The state government’s delay in announcing its binding floor price for sugarcane purchases by mills from farmers, the State Advised Price (SAP), has stoked distress selling, as many small growers have to empty their fields at this time to sow wheat.
The SAP is traditionally set high, distinctly more than the Centre’s own Fair and Remunerative Price. Last year, the Uttar Pradesh government (the then Mayawati administration) announced the SAP on November 8, raising it over the previous year by Rs 40 to 250/quintal for the early variety and by Rs 35 to 240/qtl for the common variety which accounts for 60-70 per cent of total output.
However, the Akhilesh Yadav government is yet to announce this year’s SAP, leaving many farmers with little option than to sell to non-mill crushers, including the hand-operated ‘kolhus’, at much lower rates.
“The delay in SAP and onset of the crushing season is adversely affecting farmers, especially small and marginal ones. The festival and field preparation for wheat has compelled them to sell cane at Rs 185-220/qtl,” Kisan Jagriti Manch president Sudhir Panwar told Business Standard.
It was expected the government would announce the SAP after yesterday’s cabinet meeting but it came out that the chief minister had been authorised to decide the price. It is to be announced ‘soon’. The state assembly session begins on Friday.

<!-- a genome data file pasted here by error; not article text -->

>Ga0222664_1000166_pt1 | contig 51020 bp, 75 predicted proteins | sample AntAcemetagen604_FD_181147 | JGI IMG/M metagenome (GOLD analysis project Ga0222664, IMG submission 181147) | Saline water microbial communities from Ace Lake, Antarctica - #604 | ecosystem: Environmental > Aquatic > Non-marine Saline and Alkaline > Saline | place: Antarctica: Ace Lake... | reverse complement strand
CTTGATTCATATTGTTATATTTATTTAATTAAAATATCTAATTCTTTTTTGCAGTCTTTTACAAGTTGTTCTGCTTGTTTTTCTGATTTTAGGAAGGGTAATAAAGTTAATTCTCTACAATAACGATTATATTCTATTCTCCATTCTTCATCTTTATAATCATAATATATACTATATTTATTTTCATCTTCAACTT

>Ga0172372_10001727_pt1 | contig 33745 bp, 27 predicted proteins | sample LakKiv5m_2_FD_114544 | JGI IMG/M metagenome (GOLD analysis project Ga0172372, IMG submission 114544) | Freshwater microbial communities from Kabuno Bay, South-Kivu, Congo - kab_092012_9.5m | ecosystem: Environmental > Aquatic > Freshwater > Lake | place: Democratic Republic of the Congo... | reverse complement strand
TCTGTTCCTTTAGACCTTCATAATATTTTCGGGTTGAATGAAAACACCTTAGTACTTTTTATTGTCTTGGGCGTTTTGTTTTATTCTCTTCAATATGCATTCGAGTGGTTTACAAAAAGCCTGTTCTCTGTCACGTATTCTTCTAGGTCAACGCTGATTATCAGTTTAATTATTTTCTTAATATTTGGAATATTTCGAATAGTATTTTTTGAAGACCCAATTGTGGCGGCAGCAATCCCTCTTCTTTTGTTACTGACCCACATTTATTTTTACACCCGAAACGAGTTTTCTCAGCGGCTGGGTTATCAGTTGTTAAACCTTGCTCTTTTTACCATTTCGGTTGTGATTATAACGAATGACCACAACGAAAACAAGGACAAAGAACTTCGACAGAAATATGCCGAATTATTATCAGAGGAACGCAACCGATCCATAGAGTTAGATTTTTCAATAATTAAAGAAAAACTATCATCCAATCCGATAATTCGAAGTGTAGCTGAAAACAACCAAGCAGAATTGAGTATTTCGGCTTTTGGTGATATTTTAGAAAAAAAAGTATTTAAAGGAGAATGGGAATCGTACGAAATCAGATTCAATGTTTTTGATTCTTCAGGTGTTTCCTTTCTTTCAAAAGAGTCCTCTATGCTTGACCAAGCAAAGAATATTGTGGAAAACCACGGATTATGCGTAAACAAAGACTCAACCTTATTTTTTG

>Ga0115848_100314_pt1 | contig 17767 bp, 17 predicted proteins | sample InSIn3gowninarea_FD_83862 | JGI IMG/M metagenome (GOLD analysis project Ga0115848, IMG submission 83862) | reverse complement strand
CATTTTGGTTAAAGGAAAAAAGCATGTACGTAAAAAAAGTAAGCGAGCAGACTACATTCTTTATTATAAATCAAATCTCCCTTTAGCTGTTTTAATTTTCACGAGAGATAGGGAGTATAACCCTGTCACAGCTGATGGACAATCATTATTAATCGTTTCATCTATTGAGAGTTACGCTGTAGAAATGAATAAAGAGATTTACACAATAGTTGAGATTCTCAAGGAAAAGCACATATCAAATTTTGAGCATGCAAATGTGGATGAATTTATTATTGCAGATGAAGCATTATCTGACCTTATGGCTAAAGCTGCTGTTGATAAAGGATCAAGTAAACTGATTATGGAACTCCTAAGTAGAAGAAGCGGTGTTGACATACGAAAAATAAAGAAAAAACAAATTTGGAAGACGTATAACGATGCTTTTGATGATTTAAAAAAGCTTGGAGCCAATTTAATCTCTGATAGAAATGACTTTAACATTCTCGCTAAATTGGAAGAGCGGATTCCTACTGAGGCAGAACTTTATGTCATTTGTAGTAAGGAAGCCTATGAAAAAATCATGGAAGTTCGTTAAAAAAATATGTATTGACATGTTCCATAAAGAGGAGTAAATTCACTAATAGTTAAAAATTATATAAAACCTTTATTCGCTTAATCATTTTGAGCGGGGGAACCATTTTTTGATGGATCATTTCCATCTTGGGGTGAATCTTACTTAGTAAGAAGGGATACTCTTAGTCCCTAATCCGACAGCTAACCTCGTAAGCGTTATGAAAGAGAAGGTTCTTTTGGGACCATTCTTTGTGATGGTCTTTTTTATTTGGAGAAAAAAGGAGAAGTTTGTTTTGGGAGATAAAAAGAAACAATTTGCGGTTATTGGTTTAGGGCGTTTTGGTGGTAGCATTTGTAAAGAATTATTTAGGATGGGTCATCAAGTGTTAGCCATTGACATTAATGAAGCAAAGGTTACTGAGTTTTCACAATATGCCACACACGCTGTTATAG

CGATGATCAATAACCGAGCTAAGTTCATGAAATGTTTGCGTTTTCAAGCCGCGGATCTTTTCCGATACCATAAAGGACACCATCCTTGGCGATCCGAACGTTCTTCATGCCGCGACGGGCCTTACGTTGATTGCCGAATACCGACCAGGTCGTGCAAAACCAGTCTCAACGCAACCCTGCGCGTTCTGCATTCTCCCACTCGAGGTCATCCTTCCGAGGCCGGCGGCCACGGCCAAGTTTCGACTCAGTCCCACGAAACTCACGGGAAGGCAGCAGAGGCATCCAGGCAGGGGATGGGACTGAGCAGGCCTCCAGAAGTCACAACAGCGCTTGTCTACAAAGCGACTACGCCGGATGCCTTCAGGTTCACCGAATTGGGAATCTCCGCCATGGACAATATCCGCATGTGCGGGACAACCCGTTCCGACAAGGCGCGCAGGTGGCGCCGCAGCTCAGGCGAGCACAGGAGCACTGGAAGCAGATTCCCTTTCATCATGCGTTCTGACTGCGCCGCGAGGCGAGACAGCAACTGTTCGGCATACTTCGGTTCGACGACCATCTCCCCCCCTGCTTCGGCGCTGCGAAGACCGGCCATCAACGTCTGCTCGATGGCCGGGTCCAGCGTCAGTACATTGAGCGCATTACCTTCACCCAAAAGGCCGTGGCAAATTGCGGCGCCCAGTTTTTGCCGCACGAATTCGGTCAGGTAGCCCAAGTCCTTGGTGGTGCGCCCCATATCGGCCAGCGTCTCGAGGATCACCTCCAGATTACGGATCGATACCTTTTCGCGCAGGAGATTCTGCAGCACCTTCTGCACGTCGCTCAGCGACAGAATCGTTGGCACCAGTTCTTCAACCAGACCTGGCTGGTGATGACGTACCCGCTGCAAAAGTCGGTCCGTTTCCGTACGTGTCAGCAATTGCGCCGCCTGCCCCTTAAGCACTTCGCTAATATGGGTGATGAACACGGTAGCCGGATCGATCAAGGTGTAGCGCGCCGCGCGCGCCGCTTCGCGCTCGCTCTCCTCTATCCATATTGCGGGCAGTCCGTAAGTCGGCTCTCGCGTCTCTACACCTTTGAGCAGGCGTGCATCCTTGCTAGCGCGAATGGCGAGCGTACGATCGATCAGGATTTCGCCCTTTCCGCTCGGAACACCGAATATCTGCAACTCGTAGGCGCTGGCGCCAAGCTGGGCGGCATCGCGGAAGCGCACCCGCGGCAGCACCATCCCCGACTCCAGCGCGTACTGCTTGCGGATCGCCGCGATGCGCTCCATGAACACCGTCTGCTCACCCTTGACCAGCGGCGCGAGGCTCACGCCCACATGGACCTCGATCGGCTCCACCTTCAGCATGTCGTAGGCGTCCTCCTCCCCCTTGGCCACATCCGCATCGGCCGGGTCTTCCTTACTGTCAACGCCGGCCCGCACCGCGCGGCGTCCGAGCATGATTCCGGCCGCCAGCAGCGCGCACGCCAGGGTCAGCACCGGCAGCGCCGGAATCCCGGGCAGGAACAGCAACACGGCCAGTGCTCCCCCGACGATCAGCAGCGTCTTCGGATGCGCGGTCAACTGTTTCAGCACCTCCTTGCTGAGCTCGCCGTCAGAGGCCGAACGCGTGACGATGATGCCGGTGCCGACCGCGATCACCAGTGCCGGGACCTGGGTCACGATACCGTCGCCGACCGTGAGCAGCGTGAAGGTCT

“Ideally, the SAP should be announced in October and mills should start functioning from October 15. Sadly, the farmers are now hard-pressed to sell cane to crushers and kolhu units,” Kisan Mazdoor Sangathan Convenor V M Singh said, putting the prices paid by crushers/kolhus at Rs 150-170/qtl. Adding: “The crushers were paying better prices about a month back but now seeing the panic among farmers, they have reduced the prices.”
Earlier, the sugar industry and farmers’ representatives had met government officials to put forth their views on the cane price. While farmers demanded Rs 300-350/qtl, the industry had urged retaining the SAP at last year’s level, saying sugar prices were low.
Meanwhile, 10-12 mills in western UP have started crushing and more would join as the days advance. “The starting of crushing without an SAP may be a strategy of the government to pressurise mills to accept it when announced, as mills would not afford closure of their units once started,” said Panwar.
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